Hunkered Down In Hell Aboard A Well- Built Boat
The night gyrated in bright strobe as lightning shattered the blackness, flashing white cracks into hell. Rain began tentatively as large, heavy drops, but that quickly changed. “Well, at least we can see the lights on the shore!” I yelled. “It’s not a whiteout.” I wished I hadn’t said that to my wife, Mel. Almost immediately, a roaring waterfall engulfed Chez Nous, our 53-foot motorsailer. It seemed to be solid water, with nothing visible anywhere except within the interior of the boat. We couldn’t even see our decks. I couldn’t describe the sound — or the feeling. Our ears started to pop. And then came the train.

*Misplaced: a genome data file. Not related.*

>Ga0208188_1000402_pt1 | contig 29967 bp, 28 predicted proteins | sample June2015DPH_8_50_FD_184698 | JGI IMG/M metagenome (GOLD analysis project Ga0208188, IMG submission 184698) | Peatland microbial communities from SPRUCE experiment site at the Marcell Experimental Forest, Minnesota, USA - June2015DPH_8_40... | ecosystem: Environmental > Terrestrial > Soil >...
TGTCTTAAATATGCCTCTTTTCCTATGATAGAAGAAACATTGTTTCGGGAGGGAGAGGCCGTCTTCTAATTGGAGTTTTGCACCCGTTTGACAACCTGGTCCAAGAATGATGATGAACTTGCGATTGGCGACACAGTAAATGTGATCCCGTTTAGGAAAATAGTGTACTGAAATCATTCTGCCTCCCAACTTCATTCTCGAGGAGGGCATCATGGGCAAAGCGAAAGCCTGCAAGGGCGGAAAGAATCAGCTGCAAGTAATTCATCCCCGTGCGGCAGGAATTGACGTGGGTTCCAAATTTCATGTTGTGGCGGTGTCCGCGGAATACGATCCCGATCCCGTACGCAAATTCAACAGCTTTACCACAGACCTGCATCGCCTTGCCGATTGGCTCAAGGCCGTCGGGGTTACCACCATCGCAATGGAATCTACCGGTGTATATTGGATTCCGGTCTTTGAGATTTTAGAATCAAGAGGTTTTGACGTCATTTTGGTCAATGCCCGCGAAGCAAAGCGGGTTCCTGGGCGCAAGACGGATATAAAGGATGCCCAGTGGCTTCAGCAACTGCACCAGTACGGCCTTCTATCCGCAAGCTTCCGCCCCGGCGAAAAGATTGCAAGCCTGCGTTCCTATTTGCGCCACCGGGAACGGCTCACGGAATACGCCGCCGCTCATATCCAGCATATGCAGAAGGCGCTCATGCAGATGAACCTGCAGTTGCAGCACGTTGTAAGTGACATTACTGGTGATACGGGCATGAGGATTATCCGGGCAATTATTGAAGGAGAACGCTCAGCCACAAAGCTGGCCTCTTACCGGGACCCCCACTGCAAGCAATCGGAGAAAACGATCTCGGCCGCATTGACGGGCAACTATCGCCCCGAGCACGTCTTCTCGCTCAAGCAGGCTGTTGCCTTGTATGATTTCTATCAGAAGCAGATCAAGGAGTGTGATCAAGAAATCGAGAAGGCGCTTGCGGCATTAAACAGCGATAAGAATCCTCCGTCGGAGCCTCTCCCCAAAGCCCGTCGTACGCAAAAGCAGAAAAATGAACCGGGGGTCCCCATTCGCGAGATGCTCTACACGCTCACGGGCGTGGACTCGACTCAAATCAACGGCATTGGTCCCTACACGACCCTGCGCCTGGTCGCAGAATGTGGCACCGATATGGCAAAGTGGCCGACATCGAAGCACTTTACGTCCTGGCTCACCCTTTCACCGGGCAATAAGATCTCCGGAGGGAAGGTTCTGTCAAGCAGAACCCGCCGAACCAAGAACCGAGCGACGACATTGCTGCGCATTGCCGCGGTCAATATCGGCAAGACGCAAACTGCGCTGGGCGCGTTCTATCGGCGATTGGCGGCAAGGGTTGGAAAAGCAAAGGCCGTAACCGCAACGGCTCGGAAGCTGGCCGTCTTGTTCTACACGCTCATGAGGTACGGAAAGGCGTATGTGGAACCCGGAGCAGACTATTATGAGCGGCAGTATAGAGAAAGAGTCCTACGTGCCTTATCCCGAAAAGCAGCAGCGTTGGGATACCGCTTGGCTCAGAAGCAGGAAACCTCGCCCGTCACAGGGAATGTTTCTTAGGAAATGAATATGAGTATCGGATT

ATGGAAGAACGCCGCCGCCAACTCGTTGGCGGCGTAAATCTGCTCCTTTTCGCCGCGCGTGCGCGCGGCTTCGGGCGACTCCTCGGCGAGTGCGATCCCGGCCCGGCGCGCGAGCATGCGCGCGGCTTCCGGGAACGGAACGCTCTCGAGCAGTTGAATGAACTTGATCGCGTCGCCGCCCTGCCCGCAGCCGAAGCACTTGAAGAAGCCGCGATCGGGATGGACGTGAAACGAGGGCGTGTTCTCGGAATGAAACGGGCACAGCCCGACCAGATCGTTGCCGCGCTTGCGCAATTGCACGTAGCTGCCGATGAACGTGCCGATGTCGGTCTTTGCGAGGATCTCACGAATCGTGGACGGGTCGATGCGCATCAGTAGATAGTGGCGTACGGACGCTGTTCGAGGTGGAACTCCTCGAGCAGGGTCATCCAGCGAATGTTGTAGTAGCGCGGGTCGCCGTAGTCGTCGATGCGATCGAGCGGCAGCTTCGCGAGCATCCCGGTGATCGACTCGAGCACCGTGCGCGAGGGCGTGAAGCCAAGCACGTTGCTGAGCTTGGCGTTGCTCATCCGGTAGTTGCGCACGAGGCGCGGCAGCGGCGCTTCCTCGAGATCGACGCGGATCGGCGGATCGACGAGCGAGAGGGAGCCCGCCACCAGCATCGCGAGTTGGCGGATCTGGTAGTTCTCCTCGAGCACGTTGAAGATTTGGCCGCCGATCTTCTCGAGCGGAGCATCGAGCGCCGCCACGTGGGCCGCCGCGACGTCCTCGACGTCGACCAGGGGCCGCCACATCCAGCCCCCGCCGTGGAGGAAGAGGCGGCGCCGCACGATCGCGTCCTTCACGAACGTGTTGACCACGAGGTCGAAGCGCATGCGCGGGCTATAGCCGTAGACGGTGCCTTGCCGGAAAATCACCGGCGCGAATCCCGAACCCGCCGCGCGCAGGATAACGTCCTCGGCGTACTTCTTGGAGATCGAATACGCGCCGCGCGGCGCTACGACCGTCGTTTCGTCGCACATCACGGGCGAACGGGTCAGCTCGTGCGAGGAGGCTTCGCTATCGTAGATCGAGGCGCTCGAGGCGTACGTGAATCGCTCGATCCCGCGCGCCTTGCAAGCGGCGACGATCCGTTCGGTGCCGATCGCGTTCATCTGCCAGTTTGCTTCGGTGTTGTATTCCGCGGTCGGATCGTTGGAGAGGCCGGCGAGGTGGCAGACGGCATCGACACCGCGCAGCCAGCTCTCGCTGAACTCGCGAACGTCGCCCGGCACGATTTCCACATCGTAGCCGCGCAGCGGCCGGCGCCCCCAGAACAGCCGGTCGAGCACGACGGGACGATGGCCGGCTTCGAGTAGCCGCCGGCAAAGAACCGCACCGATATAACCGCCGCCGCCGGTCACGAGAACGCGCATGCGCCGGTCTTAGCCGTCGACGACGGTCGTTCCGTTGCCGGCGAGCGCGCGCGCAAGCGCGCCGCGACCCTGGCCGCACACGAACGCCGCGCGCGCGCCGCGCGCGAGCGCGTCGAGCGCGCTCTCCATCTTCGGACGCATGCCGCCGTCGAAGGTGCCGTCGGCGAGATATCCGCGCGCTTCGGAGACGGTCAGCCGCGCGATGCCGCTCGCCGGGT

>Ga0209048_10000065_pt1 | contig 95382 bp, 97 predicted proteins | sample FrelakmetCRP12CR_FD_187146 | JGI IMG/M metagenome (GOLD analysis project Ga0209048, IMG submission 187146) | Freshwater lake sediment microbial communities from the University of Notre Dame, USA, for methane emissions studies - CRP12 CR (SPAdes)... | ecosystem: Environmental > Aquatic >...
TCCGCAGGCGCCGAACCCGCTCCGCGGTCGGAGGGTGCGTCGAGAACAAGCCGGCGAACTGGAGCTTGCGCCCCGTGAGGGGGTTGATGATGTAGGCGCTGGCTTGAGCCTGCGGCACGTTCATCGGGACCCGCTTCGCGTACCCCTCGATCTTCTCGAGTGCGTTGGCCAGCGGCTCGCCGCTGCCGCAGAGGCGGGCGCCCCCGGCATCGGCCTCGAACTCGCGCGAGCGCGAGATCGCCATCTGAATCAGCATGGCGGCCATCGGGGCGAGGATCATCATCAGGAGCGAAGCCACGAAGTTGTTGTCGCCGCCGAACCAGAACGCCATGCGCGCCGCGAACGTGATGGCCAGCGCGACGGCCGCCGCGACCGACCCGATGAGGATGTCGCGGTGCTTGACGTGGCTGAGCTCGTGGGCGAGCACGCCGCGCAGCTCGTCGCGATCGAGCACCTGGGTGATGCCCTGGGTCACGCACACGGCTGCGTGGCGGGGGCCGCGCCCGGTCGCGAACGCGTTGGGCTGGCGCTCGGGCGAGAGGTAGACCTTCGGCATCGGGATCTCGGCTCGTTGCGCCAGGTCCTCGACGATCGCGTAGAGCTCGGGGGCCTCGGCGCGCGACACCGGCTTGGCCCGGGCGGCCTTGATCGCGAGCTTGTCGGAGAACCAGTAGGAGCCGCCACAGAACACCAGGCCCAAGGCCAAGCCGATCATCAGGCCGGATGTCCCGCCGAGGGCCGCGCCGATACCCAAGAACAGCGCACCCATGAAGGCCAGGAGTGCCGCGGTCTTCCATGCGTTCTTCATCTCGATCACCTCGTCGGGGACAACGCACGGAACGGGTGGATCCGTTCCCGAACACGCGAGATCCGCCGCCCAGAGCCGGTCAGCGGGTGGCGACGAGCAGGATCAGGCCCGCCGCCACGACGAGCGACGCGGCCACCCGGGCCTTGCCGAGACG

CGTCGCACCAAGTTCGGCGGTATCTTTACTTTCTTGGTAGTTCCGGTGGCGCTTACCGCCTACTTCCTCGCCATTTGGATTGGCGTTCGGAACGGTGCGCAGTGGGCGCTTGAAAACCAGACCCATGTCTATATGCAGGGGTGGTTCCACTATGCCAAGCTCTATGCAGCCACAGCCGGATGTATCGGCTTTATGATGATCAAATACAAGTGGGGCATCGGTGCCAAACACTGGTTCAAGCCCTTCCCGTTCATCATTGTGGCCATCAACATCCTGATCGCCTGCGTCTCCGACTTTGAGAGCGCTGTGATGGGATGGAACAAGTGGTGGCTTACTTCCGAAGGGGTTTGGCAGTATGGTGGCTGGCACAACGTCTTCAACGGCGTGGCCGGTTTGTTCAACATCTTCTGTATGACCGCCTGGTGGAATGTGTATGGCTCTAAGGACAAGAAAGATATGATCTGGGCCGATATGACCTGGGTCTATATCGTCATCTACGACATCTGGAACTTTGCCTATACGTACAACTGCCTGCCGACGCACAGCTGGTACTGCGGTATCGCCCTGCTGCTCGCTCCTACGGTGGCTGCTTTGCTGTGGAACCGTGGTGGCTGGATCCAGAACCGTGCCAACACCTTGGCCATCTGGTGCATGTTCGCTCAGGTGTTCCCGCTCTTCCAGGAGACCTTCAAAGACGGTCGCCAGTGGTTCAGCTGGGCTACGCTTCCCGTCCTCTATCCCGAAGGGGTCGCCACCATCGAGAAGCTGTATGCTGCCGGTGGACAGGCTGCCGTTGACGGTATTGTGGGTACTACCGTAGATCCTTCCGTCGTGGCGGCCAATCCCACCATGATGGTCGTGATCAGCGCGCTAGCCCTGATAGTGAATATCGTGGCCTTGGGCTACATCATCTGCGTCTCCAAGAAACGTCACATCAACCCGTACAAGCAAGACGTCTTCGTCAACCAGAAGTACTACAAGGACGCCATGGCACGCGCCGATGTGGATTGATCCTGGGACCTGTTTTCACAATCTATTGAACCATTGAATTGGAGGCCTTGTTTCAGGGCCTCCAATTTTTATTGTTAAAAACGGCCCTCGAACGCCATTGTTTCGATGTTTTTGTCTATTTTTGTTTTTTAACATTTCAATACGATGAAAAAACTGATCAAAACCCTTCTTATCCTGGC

“It’s a tornado!” Mel yelled. The boat began to lurch, veer and — from what we could feel — spin. The wheel’s spokes blurred as it turned, responding to the rudder as the boat swung.
As she heeled far over to port, we dove down the companionway, and I tried to capture the wildly sliding crib boards. As I put them in, hanging on as we went farther and farther over, the snaps holding down parts of the enclosure to the cockpit sides started popping open. Then the door flap exploded out at its lower half. This was pressure equalization. The enclosure had been billowing out like a balloon.
We’d already prepared. Within reach were our offshore life jackets,